Of course, there is a tremendous amount of ambiguity in the basic idea of what being ‘sympathetic’ to Pakistan actually means. Generally, this is understood to mean being liberal with the aid dollars, supportive at international forums and indulgent about our real or perceived follies. Whether previous such ‘sympathetic’ US presidents — Ronald Reagan and George W. Bush being the most recent incarnations — have actually been a blessing or a curse is an entirely debatable issue.

However, putting aside this valid question for the time being, the debate about the merits of various American presidential candidates has focused almost completely in the Pakistani media on one of two factors — their personal history or chemistry with Pakistan on the one hand, and the relative stance of their political parties regarding our country on the other. Both of these issues are trivial and of no consequence, and the Pakistani media has hardly added a whit to the cumulative understanding of its audiences. Let’s take a look at them one by one.

In the current match up, much has been made of the Democratic Party’s nominee Senator Barack Obama’s statements that he would support unilateral American action inside Pakistani territory to attack Al Qaeda leaders. Such has been the chorus of disapproval from Pakistanis both within Pakistan and in the US, that it has drowned out the earlier (muted) euphoria over the discovery that Mr Obama had close friends from Sindh whose homes he had visited during his college days (the personal connection we are so fond of).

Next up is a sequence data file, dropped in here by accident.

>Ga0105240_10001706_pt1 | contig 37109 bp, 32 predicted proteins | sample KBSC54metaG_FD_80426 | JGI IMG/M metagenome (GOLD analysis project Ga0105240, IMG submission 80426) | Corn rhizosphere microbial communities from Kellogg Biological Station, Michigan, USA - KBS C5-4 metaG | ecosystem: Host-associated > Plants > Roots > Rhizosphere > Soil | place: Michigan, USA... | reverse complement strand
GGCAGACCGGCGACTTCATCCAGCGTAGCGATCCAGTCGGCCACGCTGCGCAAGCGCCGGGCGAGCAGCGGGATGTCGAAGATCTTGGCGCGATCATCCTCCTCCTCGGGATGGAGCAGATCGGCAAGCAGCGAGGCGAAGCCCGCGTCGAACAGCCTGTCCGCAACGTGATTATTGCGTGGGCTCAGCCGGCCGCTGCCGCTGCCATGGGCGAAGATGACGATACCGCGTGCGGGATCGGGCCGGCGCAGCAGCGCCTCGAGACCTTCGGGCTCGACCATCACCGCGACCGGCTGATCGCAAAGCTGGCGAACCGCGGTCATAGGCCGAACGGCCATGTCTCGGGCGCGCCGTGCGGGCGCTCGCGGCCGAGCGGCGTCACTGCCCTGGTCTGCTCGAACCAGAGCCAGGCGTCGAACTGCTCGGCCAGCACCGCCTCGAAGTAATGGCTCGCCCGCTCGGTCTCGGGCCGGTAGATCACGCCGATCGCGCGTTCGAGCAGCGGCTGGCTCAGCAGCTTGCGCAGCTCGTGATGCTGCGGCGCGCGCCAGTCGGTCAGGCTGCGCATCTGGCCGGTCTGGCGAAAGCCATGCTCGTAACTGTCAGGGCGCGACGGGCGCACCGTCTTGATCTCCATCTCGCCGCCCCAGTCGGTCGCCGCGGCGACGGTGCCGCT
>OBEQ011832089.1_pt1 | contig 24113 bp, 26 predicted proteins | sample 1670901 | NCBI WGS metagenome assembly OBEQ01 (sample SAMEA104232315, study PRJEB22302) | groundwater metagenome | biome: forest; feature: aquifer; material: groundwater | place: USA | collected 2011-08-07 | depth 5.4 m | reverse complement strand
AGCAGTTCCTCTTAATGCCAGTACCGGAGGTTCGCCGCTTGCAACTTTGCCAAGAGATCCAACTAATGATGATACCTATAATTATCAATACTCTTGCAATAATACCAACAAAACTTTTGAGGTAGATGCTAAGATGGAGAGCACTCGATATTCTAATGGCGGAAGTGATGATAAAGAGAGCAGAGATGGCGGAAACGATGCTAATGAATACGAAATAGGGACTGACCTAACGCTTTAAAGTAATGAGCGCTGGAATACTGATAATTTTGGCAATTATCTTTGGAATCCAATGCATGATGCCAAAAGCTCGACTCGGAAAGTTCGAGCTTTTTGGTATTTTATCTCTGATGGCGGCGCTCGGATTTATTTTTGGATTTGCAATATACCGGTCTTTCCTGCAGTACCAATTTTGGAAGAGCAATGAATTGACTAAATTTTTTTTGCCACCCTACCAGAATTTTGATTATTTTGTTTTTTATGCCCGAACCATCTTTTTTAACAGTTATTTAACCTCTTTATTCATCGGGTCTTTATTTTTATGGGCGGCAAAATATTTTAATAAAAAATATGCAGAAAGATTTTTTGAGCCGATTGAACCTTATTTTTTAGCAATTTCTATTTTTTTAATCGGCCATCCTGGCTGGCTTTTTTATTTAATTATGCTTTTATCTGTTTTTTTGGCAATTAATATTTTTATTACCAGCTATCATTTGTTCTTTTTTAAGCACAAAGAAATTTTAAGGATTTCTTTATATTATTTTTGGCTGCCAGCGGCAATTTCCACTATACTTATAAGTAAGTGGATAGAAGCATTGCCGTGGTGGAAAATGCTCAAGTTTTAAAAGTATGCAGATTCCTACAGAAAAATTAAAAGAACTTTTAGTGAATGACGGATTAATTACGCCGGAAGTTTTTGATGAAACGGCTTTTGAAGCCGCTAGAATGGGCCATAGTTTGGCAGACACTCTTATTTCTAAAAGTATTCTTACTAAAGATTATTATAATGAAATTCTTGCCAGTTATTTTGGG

But if any Pakistani had any illusions about Obama’s rival, the Republican Party candidate John McCain, having a greater concern for Pakistani territorial sovereignty, they were certainly disabused of such notions during the presidential debates. McCain attacked Obama for his pronouncements about Pakistan, but mainly over style. “You do what you have to do,” he told the American public, “but you don’t say it publicly.” So, basically, the choice for us is between someone who supports disregarding Pakistani sovereignty on the one hand, and on the other, someone who also supports the same line but just doesn’t want us to know.

Of course, it would be entirely legitimate to question how either Messrs Obama or McCain’s line would be any different in substance from what the US is already pursuing under President George Bush. With Predator-Hellfire missile attacks every day — whether with the tacit acquiescence of the Pakistani government or not — and tribal areas that are under the state’s writ only in name at best, the very idea of ‘Pakistani sovereignty’ seems a laughable one. In any case, so much for the personalities affecting their attitudes to Pakistan. Let’s now take a look at another great myth — the difference between the two main American political parties vis-à-vis Pakistan. The conventional wisdom is that the Republicans are pro-Pakistan, while the Democrats are pro-India. The source of this fairytale is traceable to the line propagated by Gen Zia’s administration that was the beneficiary of American largesse during the Afghan war and the perception is fairly strongly tied in with the flow of aid.